However, the transmission of epigenetic markers across generations is much less well understood. A landmark study involved the ‘Dutch Hunger Winter’ of 1944-45, when a German blockade exacerbated food shortages in a country which had already been devastated by four long years of war. Women who were pregnant in their third trimester during this famine were more likely to have children at risk of diabetes and grandchildren who were obese. Interestingly, this was because epigenetic imprints were established on the reproductive cells during this stage of pregnancy and so the effects were more dramatic on the second generation more than the first. The theory is that these changes would have improved the well-being and survival of the child if its environmental conditions had remained constant, but a post-war period of plentiful food meant that this epigenetic reprogramming actually became maladaptive and increased susceptibility to disease. Perhaps more shockingly, some of these effects seemed to carry over into the grandchildren of those affected mothers, although data for this is still lacking since the average age of this generation is still relatively low for the study of adult-onset diseases.

“In mice, long-term social instability in adolescence can alter social interaction across as many as three generations”

Admittedly this is an extreme example, but there is also evidence that acquired behaviours can be passed down epigenetically. We have all heard that our early experiences can shape our psychological makeup, but is it possible that some of these effects could be passed on to our children? So far most evidence in favour of this comes from animal models, but is nevertheless extremely shocking. In mice, long-term social instability in adolescence can alter social interaction across as many as three generations. Some mice were seemingly asymptomatic, but nonetheless transmitted the effect to their offspring. Similarly, traumatic experiences in newborn mice can lead to depressive behaviours in later life, again transmitted down up to three generations. Comparable evidence exists for the ability to cope with stress, addictive behaviours (which are already known to run in human families) and cognitive functions. The possible implications for human diseases are profound – just imagine if all of those essay crises could be affecting your future children! (Of course, this is purely fanciful, since inheritance is likely determined by the duration and severity of the experience, but even so, it is a scary thought.)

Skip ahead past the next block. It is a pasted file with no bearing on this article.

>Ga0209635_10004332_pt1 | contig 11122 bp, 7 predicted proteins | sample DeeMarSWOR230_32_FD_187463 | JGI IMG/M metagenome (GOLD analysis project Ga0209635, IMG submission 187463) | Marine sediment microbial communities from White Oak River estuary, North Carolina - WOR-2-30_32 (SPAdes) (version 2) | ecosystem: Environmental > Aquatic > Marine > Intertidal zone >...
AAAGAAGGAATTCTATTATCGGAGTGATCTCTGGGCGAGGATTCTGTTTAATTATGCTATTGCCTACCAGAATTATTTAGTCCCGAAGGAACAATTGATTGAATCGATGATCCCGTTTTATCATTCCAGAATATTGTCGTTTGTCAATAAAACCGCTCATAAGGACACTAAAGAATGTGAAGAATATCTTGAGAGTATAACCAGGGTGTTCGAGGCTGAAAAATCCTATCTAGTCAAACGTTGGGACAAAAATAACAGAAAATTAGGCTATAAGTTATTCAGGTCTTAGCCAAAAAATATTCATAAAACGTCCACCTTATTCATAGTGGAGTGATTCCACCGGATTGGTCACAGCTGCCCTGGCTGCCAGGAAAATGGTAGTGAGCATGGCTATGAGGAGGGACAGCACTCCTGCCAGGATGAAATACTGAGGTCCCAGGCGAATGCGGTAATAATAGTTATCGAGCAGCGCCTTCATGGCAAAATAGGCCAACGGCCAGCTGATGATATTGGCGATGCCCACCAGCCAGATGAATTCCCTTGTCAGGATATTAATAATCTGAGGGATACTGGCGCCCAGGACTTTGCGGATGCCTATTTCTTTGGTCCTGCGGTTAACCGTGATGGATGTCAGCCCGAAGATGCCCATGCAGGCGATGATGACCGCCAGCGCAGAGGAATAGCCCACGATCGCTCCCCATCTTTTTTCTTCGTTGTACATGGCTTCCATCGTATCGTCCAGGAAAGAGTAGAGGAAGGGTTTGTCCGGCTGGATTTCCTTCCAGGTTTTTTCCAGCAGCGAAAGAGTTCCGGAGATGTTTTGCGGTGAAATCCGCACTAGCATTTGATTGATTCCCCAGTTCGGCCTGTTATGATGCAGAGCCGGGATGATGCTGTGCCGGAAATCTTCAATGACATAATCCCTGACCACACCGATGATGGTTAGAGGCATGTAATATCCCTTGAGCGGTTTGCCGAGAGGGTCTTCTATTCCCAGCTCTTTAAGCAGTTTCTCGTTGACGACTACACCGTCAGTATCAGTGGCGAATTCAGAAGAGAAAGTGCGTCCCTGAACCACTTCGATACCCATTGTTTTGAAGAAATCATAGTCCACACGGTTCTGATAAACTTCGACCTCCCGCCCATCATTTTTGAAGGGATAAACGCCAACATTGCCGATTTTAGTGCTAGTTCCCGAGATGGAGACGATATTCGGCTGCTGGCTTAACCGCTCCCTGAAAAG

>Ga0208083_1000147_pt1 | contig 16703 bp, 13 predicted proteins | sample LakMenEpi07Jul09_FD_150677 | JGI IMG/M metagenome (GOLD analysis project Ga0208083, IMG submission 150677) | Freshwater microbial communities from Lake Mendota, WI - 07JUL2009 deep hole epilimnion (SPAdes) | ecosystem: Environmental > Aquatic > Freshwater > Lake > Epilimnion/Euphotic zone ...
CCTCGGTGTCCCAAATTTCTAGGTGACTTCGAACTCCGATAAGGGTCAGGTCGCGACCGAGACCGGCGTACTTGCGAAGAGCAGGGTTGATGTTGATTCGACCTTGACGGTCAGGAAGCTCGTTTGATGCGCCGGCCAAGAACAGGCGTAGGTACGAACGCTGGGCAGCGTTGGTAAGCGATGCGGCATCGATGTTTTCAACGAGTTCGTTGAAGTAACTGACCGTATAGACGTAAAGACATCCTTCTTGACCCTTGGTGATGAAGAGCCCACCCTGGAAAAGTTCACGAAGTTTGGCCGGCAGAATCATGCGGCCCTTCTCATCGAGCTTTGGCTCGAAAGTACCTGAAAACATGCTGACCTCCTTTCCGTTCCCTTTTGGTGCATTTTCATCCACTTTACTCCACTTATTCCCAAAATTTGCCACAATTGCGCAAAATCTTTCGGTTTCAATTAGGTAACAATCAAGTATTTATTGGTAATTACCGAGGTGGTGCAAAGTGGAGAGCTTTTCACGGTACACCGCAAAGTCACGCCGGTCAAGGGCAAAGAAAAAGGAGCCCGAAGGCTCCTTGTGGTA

These behavioural studies are also supported by evidence on a molecular level. Changes in DNA methylation patterns within the egg and sperm have been found in mice exposed to traumatic stress, and these have been traced through several generations. How this occurs is very much an area of active research, especially since it is generally thought that most epigenetic marks are reprogrammed after fertilisation.

Epigenetics is a dynamic field still shrouded in much mystery. There are yet a number of unanswered questions – for example, we don’t know how the effects we see in mice might translate to humans, or indeed if the epigenetic modifications we have identified are truly responsible for the effects observed. However, understanding epigenetic mechanisms could be invaluable to understanding the development of diseases and applying this knowledge to design new treatments. On the other hand, acquired epigenetic modifications can be adaptive, providing a survival advantage that is benefited by natural selection. Perhaps then, we are moving forward from the twentieth century era of genetic determinants of evolution towards a new unified theory of evolution: one that reconciles the historical views of Lamarck with those of Darwin, allowing us to integrate genetic and environmental factors in a more accurate understanding of disease causation.